ASHLAND -- If Ashland County isn't counted accurately in the upcoming census, Ohio could lose congressional seats, social services could lose funding and the potential impact couldn't be reversed for another decade.
For these reasons, the Ashland Area Chamber of Commerce, local nonprofits and other local agencies have teamed in an effort to "Make Ashland Count" in the 2020 census.
The Chamber of Commerce hosted a meeting of more than a dozen leaders on Thursday, Jan. 31 with The United States Census Bureau's partnership specialist, Ida Szulewski.
"I loved it. I loved having so many people in the room, and I thought the energy and positivity was high. There was good excitement about census advocacy," said Jacob Coffy, the Chamber's strategic partnership and member recruitment coordinator. "And I use the term census advocacy because yes, the census does need advocates. It's not just something the federal government that comes in and does. We have to get behind it; it has a local impact."
The group is called a Census Complete Count Committee and will aim to connect with typically undercounted portions of Ashland County in the coming months.
Invitations to respond to the census are expected to begin arriving by mail on March 12. For the first time, it will be available online.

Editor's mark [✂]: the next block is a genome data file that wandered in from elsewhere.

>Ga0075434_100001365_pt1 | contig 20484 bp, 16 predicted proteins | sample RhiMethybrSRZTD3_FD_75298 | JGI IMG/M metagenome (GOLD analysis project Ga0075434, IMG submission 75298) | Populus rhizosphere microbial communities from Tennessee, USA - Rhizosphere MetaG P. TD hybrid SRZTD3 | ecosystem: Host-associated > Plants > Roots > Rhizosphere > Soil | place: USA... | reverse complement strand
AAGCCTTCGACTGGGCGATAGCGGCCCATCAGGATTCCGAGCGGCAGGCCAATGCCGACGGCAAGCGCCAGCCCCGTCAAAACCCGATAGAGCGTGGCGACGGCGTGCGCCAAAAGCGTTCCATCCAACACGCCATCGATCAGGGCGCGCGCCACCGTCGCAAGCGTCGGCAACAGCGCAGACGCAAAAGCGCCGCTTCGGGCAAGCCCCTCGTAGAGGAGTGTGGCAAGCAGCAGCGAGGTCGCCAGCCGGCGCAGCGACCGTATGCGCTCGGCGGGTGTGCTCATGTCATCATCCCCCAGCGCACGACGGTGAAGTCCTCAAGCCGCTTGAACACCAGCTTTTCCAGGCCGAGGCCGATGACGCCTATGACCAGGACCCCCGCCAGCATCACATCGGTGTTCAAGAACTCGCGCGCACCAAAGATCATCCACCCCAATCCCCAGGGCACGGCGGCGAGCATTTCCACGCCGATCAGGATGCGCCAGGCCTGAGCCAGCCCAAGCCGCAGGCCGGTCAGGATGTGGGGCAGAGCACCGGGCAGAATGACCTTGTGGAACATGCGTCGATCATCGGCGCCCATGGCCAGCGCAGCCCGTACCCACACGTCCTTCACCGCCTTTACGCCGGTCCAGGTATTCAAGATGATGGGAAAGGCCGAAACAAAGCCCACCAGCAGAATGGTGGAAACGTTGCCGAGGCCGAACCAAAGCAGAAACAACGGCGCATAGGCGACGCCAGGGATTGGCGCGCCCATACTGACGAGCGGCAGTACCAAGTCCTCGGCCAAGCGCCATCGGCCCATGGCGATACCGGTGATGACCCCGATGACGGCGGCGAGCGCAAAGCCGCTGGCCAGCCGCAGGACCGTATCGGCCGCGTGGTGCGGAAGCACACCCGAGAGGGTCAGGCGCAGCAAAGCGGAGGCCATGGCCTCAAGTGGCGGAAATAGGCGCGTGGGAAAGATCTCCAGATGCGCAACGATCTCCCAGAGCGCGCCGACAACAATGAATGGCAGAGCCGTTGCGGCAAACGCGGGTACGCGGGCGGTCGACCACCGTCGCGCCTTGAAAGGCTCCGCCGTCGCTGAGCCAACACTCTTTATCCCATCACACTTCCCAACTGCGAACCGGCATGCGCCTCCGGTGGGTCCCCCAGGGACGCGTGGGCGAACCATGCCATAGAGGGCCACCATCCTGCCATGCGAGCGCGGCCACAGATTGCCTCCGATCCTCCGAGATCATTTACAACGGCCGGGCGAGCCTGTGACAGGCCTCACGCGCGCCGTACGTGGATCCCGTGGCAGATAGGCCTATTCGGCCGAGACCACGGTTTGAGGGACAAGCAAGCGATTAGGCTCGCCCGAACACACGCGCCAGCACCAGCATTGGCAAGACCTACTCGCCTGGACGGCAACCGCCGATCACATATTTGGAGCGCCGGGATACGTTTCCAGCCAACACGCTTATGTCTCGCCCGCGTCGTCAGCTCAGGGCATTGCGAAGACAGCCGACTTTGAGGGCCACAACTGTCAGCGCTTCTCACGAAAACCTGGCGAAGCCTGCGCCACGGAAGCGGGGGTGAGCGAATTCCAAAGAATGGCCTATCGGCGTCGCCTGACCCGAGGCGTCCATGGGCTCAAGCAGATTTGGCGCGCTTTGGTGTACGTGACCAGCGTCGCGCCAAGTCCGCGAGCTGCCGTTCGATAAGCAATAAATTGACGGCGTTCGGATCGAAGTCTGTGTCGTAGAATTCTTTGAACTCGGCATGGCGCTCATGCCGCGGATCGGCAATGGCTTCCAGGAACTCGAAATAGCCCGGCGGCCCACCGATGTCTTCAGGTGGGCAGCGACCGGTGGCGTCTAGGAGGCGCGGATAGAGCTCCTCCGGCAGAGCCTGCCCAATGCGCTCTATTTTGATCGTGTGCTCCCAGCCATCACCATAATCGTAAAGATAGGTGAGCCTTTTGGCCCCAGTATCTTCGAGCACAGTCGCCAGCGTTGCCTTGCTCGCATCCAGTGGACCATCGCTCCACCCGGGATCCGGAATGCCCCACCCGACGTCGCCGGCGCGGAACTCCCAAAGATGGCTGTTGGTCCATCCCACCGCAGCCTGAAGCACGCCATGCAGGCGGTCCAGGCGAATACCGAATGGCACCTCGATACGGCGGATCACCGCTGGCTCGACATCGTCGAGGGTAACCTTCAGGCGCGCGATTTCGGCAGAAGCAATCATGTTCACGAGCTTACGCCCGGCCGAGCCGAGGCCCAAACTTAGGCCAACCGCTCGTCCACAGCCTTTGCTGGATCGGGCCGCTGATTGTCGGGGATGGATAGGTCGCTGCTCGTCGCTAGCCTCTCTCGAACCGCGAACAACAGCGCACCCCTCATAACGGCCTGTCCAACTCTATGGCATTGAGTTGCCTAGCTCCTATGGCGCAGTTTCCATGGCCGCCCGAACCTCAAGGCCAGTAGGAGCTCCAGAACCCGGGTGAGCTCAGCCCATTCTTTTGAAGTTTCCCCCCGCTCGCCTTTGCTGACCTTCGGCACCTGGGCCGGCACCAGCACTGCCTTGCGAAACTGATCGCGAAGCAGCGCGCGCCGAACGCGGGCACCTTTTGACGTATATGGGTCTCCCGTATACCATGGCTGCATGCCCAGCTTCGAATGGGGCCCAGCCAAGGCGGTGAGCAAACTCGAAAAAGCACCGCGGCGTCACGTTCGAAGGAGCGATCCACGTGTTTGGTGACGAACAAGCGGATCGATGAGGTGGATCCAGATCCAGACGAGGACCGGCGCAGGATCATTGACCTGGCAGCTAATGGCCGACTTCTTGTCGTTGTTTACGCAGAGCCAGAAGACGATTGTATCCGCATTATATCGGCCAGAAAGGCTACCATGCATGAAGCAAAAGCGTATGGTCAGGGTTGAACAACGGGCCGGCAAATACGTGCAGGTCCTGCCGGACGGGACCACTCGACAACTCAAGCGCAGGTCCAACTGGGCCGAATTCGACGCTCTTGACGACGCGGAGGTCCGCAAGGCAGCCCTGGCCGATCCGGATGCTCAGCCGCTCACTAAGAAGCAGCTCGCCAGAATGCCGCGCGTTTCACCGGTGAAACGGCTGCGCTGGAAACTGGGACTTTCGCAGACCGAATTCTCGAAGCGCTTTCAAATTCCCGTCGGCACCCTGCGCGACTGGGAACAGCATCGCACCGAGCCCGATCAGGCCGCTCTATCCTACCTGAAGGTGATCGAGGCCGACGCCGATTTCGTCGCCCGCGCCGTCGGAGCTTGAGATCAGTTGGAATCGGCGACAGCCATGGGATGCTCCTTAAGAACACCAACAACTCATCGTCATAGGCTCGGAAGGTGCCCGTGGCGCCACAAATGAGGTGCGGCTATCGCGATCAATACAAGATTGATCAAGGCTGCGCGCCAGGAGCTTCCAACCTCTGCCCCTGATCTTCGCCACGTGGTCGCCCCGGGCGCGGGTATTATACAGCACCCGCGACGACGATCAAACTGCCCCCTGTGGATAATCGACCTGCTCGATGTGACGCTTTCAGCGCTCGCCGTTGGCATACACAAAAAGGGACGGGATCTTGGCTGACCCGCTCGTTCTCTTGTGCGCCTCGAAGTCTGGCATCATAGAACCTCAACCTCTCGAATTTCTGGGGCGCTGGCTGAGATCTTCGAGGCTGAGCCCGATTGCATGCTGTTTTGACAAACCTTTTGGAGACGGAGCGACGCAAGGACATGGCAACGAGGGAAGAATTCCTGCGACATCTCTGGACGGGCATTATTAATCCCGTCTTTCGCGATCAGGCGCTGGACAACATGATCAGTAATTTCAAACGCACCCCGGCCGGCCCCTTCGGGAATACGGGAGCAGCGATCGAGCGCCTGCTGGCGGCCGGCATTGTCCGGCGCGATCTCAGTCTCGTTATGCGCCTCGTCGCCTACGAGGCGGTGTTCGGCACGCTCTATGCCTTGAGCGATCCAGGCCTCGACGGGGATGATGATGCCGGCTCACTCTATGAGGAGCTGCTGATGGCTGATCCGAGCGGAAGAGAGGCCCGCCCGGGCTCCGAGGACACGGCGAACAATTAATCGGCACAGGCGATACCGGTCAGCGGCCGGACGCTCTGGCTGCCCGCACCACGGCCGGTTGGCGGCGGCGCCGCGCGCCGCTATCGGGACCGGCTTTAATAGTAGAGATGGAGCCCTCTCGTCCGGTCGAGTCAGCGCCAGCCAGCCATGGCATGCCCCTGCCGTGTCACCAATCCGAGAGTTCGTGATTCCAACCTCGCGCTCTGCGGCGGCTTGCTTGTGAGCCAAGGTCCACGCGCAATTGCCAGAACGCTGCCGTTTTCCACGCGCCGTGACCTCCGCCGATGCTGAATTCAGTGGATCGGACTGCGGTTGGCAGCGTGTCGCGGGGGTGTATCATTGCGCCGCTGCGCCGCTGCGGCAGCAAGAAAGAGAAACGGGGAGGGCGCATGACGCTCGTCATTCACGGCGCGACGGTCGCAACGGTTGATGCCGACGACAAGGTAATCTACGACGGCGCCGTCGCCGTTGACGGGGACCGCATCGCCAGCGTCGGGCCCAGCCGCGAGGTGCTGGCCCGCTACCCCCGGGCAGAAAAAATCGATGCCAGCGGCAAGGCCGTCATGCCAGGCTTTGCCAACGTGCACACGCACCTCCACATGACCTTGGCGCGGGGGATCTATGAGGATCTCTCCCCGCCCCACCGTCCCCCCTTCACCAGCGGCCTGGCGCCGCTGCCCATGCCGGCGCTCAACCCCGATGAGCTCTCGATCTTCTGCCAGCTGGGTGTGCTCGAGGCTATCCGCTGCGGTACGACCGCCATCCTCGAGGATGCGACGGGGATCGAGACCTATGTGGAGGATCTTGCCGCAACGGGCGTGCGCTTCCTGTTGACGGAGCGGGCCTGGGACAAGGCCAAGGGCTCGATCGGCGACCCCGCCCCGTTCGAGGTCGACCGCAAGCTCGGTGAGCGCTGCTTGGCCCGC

Census Day is April 1 and should be the date used by parents to record the whereabouts of any children who are in shared custody. Wherever the child is on April 1 is where they should be counted.
The same applies to students. If they reside in Ashland, they should be counted in Ashland, not with their parents.
"Only way for parents to include children not living at home (on April 1, is if they are children at a boarding school," Szulewski said.
The committee launched earlier this year with six members: Coffy of the Chamber, Emily McKinley of the Chamber, Amy Banaga of Ashland County Family and Children First Council, Jerry Strausbaugh of Appleseed Community Mental Health, Peter Stefaniuk of Ashland County Job and Family Services and Rebecca Hunsicker of Safe Haven.
"It's important because of the funding aspect, because of how the funding is decided according to the census," Banaga said. "It determines how much funding we get for the area, and makes sure we get what we need."
As the launch of the 2020 census approaches, community members are encouraged to stay tuned, as more information and assistance will be available to help fill out the census.
Anyone interested in joining the Census Complete Count Committee and its effort to "Make Ashland Count" should contact the Ashland Area Chamber of Commerce.